Taiwan accuses China of meddling in elections, influencing media

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Taiwan’s National Security Bureau and Ministry of Culture accused China that it is attempting to interfere in Taiwan’s democratic processes, including influencing elections and interfering with media, Taiwan News reported on Wednesday

 

National Security Bureau (NSB) said China was inviting local politicians intending to influence elections, while the Ministry of Culture (MOC) said it would present a report on the alleged attempts by Chinese reporters to interfere with Taiwan’s media, reports said.

 

Officials from the Mainland Affairs Council, National Security Bureau, Ministry of Culture, and Ministry of Justice Investigation Bureau will present a report to the Legislative Yuan by July 4, detailing their findings on China’s alleged interference in Taiwan’s elections and media.

 

The methods used by China included underground financial institutions demanding confidential military data as a form of debt repayment by military officers.

 

At election time, Beijing funded trips by local politicians to China in an attempt to influence voting behaviour, while also spreading reports about measures supposedly favouring Taiwan businesses.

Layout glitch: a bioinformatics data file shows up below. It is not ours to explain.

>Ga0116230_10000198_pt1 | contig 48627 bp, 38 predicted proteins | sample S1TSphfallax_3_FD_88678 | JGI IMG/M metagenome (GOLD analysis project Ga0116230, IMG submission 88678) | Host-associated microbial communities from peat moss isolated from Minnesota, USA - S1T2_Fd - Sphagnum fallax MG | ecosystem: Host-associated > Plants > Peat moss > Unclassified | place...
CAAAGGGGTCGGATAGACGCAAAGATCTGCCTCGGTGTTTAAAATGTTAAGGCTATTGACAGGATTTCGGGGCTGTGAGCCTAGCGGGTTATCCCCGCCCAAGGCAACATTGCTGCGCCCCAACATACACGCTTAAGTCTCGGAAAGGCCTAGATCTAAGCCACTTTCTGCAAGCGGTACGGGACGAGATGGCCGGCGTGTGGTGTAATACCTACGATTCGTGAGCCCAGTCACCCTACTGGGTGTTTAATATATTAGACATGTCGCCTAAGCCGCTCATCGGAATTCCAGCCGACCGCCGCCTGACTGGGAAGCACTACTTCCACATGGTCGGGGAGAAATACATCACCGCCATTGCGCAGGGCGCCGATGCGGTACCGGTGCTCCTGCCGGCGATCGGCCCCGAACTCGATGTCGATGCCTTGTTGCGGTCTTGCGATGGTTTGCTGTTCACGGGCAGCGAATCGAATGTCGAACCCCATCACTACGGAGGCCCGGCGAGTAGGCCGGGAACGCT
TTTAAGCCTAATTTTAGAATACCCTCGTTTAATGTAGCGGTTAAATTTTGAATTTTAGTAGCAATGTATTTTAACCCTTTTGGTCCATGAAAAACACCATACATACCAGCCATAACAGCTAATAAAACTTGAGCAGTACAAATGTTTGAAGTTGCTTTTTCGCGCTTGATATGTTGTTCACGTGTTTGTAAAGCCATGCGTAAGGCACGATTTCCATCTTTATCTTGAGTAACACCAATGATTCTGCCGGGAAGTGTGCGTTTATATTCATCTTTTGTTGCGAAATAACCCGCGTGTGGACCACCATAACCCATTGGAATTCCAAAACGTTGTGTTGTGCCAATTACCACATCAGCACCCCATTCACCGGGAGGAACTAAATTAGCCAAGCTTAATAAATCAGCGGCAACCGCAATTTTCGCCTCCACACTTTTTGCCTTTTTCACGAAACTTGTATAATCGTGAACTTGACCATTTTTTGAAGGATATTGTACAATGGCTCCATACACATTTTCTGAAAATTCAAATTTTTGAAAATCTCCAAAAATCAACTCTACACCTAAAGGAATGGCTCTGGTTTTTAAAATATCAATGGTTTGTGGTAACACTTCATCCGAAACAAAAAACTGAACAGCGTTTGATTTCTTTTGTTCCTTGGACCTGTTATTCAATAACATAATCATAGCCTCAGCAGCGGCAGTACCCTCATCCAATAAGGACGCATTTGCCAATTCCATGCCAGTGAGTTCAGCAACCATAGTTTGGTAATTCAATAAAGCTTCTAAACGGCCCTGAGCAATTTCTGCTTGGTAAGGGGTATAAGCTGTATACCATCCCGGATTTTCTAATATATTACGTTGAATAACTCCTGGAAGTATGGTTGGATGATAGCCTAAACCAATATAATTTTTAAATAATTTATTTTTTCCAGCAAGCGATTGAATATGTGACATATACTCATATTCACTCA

The NSB reports that prosecutors have filed 39 indictments in 84 cases over the past year, indicating a rising trend in challenges to Taiwan’s national security.

 

According to the report, the alleged interference by Chinese journalists posted in Taiwan on TV talk shows was the subject of an investigation by the MOC.

 

Seven Chinese media companies had stationed a total of 10 correspondents in Taiwan.

 

The probe focused on a former reporter for China’s state-run Xinhua News Agency who was accused of involvement in the production of a TV show. He had already left Taiwan, as Chinese correspondents were issued a press pass for three months, with one extension possible.

 

The MOC said it would publish the results of its probe into the former Chinese journalist within a week.

 

The investigation focused both on UDN, the Taiwan media outlet that had invited the correspondent, and his employer, Xinhua News. The Chinese news agency’s two current reporters in Taiwan have also been invited to discuss the issue, according to the MOC.

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